I know, I know, we don't like airing our dirty laundry. But by not talking about the uncomfortable parts of the civil rights movement, we have forgotten that the self-inflicted wounds we face today are nothing new and can be overcome.

We were not a nobler people during the civil rights movement. We just had more vocal citizens willing to make sacrifices. But we seem to have romanticized the civil rights movement so much that we have convinced ourselves we were a perfect people then.

We keep following voices that remind us of that era because we have convinced ourselves we still need a black leader to follow. We keep talking about how "things ain't what they used to be" and we haven't taken a close enough look at our history to understand things ain't never been that way.

For example, we chastise today's black athletes for not being Muhammad Ali or Jim Brown, as if every athlete of color from the 1950s and '60s was on the social justice front line, which we know is not true. Still, that doesn't stop us from romanticizing, and those blinders are one of the main reasons why today we do disempowering things like respond to violence in our community based on the race of the perpetrator, not the crime itself.

Limbaugh tried to become a minority owner of a professional football team and some of us behaved as if he was one of the young men caught on video beating Derrion Albert to death in the streets of Chicago.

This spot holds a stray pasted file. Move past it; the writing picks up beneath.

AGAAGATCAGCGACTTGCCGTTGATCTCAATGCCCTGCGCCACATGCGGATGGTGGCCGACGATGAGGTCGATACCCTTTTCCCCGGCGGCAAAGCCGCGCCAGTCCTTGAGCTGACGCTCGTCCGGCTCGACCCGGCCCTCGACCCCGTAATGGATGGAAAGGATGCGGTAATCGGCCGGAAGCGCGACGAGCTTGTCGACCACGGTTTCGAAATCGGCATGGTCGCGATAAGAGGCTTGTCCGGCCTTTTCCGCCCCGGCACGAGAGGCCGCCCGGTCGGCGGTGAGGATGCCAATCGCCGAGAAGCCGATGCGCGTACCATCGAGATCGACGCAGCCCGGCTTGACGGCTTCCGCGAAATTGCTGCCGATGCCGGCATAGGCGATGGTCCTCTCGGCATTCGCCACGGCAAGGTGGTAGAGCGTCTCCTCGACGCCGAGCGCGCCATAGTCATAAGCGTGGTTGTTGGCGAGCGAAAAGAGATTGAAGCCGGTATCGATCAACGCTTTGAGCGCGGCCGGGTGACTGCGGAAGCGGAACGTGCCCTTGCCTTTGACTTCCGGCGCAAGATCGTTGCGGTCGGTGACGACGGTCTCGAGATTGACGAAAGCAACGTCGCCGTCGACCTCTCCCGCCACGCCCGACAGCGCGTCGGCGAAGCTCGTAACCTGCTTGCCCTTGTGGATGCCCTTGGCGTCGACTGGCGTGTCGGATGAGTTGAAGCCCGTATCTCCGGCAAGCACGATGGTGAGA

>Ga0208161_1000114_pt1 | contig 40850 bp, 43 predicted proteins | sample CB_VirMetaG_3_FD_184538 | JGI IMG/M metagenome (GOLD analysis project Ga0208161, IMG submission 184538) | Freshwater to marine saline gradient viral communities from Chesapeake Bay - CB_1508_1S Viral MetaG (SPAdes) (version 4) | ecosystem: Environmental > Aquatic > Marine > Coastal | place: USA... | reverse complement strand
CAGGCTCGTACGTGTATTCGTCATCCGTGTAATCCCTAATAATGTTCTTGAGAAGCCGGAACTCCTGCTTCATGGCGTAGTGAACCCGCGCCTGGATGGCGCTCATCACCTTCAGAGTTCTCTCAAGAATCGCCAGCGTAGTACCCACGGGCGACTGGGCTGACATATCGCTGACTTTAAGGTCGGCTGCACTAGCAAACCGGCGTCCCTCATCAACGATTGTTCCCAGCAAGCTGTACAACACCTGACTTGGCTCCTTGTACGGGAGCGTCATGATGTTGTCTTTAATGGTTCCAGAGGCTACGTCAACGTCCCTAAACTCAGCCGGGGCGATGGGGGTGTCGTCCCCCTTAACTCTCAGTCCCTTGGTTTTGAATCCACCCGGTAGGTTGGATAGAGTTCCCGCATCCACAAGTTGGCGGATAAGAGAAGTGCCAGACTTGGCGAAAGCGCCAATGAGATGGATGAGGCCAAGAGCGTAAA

I'm not a Limbaugh fan but I'm not upset over him being involved in purchasing a team either. I would simply give his squad the same amount of support I give his other projects -- none. There are just more pressing things to focus on.

If the NAACP or NFLPA speaks with NFL Commissioner Roger Goodell on societal or image matters, I would rather they talk about new ways to improve the public education system in cities where NFL teams are located than give an opinion on who buys a team.

Limbaugh may be a racist, but he is not the reason there are more black men in prison than in college. We are.

Our issues did not germinate in a vacuum, but I believe the best way to get out of our socioeconomical malaise is to spend less time looking at what white people like Limbaugh are supposedly doing to us and more time looking at what we're definitely doing to ourselves. More time charting a new course based on personal responsibility, not victimhood and the retelling of stories, because let me tell you, some of those stories have been touched up so many times it's hard to know what's true anyway.

After all, somewhere along the path someone deleted the significant role gay people played in organizing the famed Montgomery bus boycott in 1955 and the 1963 march on Washington.

Somewhere along the path someone Photoshopped out all of the adultery committed by some of the movement's religious leaders.

Somewhere someone shredded the mug shots of those who were arrested for real crimes, not protests.

Making those, and other uncomfortable topics, talking points in the overall discussion does not negate the good that was done. But it does remind us that life isn't black and white.

It reminds us that sometimes you have to peel back a few layers to fully understand what you're looking at.

It reminds us that to err is human, and not wanting to deal with err... well that may be the most common human trait of all.

The opinions expressed in this commentary are solely those of LZ Granderson.